There are many plot holes that are undeniably irritating and make the characters look stupid. Here’s an example, in the final episode during the big showdown with the Pyke gang, why didn’t Boba or Din get into their spaceships and just lay waste to the criminals as they attacked the town of Mos Espa? Boba Fett kept bragging about how much money he had and could afford to hire extra muscle, yet his army only consisted of the silly biker gang, two Gamorrean pig guards, Din and Fennec, and later some townspeople from nearby Freetown. Did Boba Fett actually expect to defeat an entire army of Pykes and their allies with what he had? Also, it would have made more sense and been more satisfying if the townspeople that helped him where actually residents of Mos Espa. You know, seeing that Boba is fighting for their town, the people could have decided to help him. Why did he hire the biker gang when he first met them? Nothing they did gave the impression they were qualified to be formidable fighters. Then in one flashback scene, Boba takes his spaceship and has it hover directly over the mouth of the sarlaac to look for his armor. Guess what happens? The tentacled monster attacked his ship and nearly killed him. Wouldn’t that ship have sensors to scan the animal from afar? Maybe his time fermenting in the sarlaac’s stomach damaged his brain more than we know.

This does not mean The Book of Boba Fett is a bad TV show. There are so many great things about it. Take Temuera Morrison, who delivers a fine performance as the grizzled former bounty hunter trying to find a purpose in his life. Boba’s spiritual journey when he is first a captive then a valued member of the Tusken Raiders was inspiring as he built relationships with the clan and we learned more about their culture. That is why it was so devastating when later in the flashbacks Boba finds his adopted clan massacred.

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Twilight Of The Arrowverse

The Flash, the flagship TV show of the Arrowverse, has been renewed for a ninth season. “YAWN”

Legends of Tomorrow might be renewed for an eighth season, but being the TV show airs on The CW, its renewal is likely. No surprise, if it is renewed.

Batwoman…er, is this thing still on?

To be serious, the Arrowverse has seen better days. That was back when Arrow was in its early seasons and The Flash was considered one of the best superhero TV shows. But now, the interconnected TV shows based on DC superheroes are considered outdated, some of them have had problematic productions and there is little excitement over them.

Yes, Superman & Lois is a great superhero TV show and is part of the Arrowverse, but even that show seems embarassed to be associated with the Arrowverse. Nearly all of its episodes do not have any references to the larger Arrowverse. One notable episode that guest-starred the Arrowverse mainstay, John Diggle (David Ramsey), only annoyed fans of Superman & Lois because the show is very well done with superior writing, acting and special effects.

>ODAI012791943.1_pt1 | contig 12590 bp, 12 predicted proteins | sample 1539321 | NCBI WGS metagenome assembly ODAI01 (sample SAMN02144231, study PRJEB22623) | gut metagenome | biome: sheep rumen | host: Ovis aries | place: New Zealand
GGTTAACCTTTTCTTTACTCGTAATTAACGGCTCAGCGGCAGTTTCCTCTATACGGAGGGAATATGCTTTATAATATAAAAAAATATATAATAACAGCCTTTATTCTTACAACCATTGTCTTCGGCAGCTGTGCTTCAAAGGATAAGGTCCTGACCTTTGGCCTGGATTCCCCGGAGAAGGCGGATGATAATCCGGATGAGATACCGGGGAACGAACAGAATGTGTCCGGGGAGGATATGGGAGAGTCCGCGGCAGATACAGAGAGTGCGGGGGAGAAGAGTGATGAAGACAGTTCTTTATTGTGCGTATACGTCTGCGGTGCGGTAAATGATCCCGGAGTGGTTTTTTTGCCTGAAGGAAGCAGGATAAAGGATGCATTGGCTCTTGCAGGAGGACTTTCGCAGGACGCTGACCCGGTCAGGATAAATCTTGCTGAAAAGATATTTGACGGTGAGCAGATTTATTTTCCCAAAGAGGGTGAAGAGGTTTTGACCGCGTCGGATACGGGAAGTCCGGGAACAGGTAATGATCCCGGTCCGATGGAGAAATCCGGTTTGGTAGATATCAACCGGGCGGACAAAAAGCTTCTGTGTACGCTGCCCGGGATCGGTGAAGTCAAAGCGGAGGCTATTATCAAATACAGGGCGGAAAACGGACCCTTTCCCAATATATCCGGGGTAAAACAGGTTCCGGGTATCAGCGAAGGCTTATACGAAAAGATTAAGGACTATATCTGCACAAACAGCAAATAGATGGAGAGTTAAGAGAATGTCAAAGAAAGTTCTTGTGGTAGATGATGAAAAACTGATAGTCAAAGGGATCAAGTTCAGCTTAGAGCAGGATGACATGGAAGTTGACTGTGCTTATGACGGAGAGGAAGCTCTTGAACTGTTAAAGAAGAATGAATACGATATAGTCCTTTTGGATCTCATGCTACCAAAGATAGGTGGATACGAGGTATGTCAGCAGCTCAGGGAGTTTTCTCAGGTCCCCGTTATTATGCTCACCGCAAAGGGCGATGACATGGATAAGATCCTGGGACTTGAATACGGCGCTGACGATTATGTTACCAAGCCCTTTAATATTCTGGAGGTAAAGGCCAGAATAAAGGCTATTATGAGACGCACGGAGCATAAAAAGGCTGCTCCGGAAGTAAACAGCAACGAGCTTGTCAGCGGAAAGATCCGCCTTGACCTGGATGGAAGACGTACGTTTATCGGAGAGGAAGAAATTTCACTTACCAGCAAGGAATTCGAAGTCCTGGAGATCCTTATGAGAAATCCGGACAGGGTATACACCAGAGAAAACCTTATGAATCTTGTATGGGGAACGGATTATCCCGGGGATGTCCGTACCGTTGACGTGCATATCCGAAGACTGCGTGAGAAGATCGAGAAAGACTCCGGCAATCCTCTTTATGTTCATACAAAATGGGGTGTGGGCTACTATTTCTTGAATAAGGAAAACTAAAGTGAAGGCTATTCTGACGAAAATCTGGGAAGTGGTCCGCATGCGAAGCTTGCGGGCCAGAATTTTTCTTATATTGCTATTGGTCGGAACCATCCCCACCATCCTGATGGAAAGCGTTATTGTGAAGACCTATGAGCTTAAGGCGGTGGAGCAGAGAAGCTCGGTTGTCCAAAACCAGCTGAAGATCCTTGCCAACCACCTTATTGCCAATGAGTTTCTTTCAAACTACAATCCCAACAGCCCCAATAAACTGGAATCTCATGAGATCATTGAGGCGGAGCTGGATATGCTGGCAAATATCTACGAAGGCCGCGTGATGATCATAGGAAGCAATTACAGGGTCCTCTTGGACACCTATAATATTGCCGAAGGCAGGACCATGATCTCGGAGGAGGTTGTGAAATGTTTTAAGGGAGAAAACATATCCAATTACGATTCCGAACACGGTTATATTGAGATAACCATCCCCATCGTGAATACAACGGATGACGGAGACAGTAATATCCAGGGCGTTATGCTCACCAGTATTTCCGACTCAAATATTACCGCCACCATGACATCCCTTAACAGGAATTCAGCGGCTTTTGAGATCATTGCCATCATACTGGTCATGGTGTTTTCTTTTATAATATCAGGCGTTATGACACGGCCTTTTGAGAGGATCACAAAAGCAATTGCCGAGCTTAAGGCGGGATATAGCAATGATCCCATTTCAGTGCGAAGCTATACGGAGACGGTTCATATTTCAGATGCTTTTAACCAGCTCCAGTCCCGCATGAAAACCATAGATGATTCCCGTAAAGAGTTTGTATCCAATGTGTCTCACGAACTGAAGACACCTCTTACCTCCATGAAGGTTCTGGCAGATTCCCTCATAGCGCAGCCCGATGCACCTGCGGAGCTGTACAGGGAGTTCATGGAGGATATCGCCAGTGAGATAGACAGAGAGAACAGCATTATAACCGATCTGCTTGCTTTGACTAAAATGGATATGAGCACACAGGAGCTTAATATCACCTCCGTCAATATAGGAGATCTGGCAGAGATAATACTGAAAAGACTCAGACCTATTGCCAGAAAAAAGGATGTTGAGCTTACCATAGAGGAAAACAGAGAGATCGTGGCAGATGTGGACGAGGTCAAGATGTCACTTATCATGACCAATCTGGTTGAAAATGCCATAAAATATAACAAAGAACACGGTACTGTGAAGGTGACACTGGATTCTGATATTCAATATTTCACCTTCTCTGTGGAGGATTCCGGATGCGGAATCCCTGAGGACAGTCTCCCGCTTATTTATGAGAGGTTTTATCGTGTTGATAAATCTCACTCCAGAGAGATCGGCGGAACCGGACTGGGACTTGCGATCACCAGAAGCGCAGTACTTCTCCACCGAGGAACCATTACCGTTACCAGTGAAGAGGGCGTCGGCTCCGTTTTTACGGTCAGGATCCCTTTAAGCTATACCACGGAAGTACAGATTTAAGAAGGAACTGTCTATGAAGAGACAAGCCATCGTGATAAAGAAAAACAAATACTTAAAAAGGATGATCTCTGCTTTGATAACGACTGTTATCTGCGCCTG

These Arrowverse TV shows are masterminded by Greg Berlanti. He is also behind better received, non-Arrowverse shows like Titans, Stargirl and Doom Patrol, so he can produce quality TV shows and the early days of the Arrowverse confirm this. However, the proper Arrowverse is creatively running on fumes and, aside from Superman & Lois, need to be put out to pasture. At least Arrow quit while it was more or less ahead in its seventh season when its star Stephen Amell decided to leave the show. Even at that point, Arrow had seen a decline in quality, although its final season was generally well done.

The issue of TV shows that go on for too long is a common one with most TV shows on The CW, which is now up for sale by its owners WarnerMedia and ViacomCBS. If and when the sale goes through and, particularly if WarnerMedia is spunoff by its owners AT&T, the future of the Arrowverse is dim.

So, we could be looking at the twilight of the Arrowverse.

This will generate collective yawns from most viewers and fans who have moved on from the Arrowverse. It is a shame because at one point, the Arrowverse TV shows were some of the best and most engaging superhero fare on TV. Honestly, when Arrow debuted on October 12, 2012 and spawned other TV shows, it was an exciting time since they were the only game in town. During that time, as Marvel Entertainment dominated the box office, DC ruled the airwaves. But eventually the competition caught up and surpassed the Arrowverse. Not just Marvel, but even DC, as edgier and better produced shows like Doom Patrol, and now Peacemaker, captured our attention.

The problem with the Arrowverse is that they are quickly churned out, have limited budgets and it shows. Most of the shows feel the same. They usually have the main character/superhero who has some back up team providing support, which is odd since the comic book counterparts operated by themselves or with little support. This team consists of some annoying computer or tech nerd who talks too much, a grounded, more mature, mentor, the love interest who has nothing to do and winds up becoming an integral part of the team for no reason, and a young protege superhero who tries to follow in the hero’s footsteps. The villains are hit or miss and often badly overacted. When the villain does connect that foe then becomes overused by the shows’ tired writers.

Also, the average Arrowverse show dwells too much on vapid romantic sub plots that are good sleep tonics for anyone who is not a lovesick teenager. Being that the shows on The CW are geared towards younger viewers, this helps explain the worn out formula and emphasis on romance with the Arrowverse TV shows.

Another flaw is that the Arrowverse shows have too many episodes per season, which betrays its outdated model. Try to name a show currently airing or streaming with over 20 episodes in a season. Good luck with that. The point is that by churning out so many shows in a limited time period it is difficult to produce quality episodes. This amounts to lots of filler episodes that can be skipped. What’s worse is that the main story arc for a season meanders on and is unfocused.

With all these flaws it is hard to deny the Arrowverse has outlived its shelf life. The Arrowverse is clearly in a twilight phase of its existence and it’s sad to observe. The Arrowverse helped set the mode for a modern, interrelated TV universe where characters would casually appear in any given show. This TV universe deserves to be commended for its contribution to the geeky arts even as it is in its final moments.